Entries in Toulouse (8)


Toulouse Shooter's Dad Blames Govt. for Son's Death

Toulouse school shooter Mohamed Merah. (AFP/Getty Images)(PARIS) -- The father of Toulouse school shooter Mohamed Merah has threatened to sue the French government for killing his son in a shootout rather than capturing him alive, and has vowed not to "shut up" despite a scathing reaction from French officials.

In an interview with the television network France 24, Benalel Merah said police could have used "sleeping gas" to take his son "like a baby," and accused the police of acting hastily.

"Why did they kill him?" asked Benalel Merah. "He could have been sentenced to many years in prison or even a life sentence. There is no death penalty in France."

Merah told French media he would "hire the biggest-named lawyers and work for the rest of my life to pay their costs. I will sue France for having killed my son."

French Foreign Minister Alain Juppe responded to Merah's threat by saying, "If I were the father of such a monster, I would shut my mouth in shame."

Merah then told Algerian media that he would not "shut up" despite Juppe's comment.

Mohamed Merah, a 23-year-old French citizen of Algerian ancestry, was killed last week with a shot to the head after a 32-hour siege by French police. Before he died, he confessed to killing three soldiers, a rabbi and three Jewish schoolchildren in three separate attacks.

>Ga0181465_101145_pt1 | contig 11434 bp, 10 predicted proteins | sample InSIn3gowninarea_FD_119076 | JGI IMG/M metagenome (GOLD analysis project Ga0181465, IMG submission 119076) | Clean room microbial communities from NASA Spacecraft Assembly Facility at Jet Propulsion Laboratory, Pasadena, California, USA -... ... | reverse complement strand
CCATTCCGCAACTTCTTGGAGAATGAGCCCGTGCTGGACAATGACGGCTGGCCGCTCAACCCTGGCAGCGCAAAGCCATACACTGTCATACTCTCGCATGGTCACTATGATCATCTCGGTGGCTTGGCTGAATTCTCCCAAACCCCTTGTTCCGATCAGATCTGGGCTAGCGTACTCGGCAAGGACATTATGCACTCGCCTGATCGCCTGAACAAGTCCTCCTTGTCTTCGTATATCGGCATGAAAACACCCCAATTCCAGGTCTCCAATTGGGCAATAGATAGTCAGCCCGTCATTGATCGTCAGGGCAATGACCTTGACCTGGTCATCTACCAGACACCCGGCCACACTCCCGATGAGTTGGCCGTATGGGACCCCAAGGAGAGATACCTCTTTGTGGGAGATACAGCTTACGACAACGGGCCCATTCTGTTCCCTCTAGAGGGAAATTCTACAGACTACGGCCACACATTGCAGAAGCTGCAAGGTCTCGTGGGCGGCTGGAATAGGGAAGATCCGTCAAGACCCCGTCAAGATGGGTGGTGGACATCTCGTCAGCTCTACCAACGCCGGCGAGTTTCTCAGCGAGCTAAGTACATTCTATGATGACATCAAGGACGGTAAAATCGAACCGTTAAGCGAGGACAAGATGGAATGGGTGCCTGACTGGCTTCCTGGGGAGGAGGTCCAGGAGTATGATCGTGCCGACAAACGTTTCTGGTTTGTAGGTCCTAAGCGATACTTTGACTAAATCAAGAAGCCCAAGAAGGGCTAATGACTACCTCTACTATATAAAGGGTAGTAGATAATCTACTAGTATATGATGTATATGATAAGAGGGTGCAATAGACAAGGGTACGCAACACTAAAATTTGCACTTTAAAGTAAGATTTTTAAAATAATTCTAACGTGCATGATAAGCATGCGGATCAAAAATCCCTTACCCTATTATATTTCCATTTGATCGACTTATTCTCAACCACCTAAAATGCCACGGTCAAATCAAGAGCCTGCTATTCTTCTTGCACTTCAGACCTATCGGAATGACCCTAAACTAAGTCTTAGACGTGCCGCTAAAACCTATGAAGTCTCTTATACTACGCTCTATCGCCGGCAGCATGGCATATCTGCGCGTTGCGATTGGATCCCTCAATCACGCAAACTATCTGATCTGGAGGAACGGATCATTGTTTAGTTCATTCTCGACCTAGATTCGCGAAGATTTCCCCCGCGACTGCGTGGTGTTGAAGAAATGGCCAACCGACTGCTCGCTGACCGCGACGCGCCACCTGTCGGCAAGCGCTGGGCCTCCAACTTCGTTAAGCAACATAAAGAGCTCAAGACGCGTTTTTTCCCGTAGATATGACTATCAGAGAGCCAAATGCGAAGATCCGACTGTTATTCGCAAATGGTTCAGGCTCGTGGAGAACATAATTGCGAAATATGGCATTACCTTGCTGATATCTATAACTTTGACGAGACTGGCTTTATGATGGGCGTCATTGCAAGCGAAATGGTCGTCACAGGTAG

On Tuesday, the Paris office of the television news network Al Jazeera said it had received a memory stick in the mail with edited footage of all three attacks, apparently shot by Merah himself, but said it would not air the footage.

Police have arrested Merah's 29-year-old brother Abdelkader and charged him as an accomplice in the attacks. Officials also raised the possibility of a second accomplice, saying they did not believe Merah or his brother could've mailed the attack video -- which was postmarked last Wednesday, the day of the siege -- to Al Jazeera.

Mohamed Merah's body is being shipped to Algeria and will arrive Thursday, according to relatives who spoke to French media.

Copyright 2012 ABC News Radio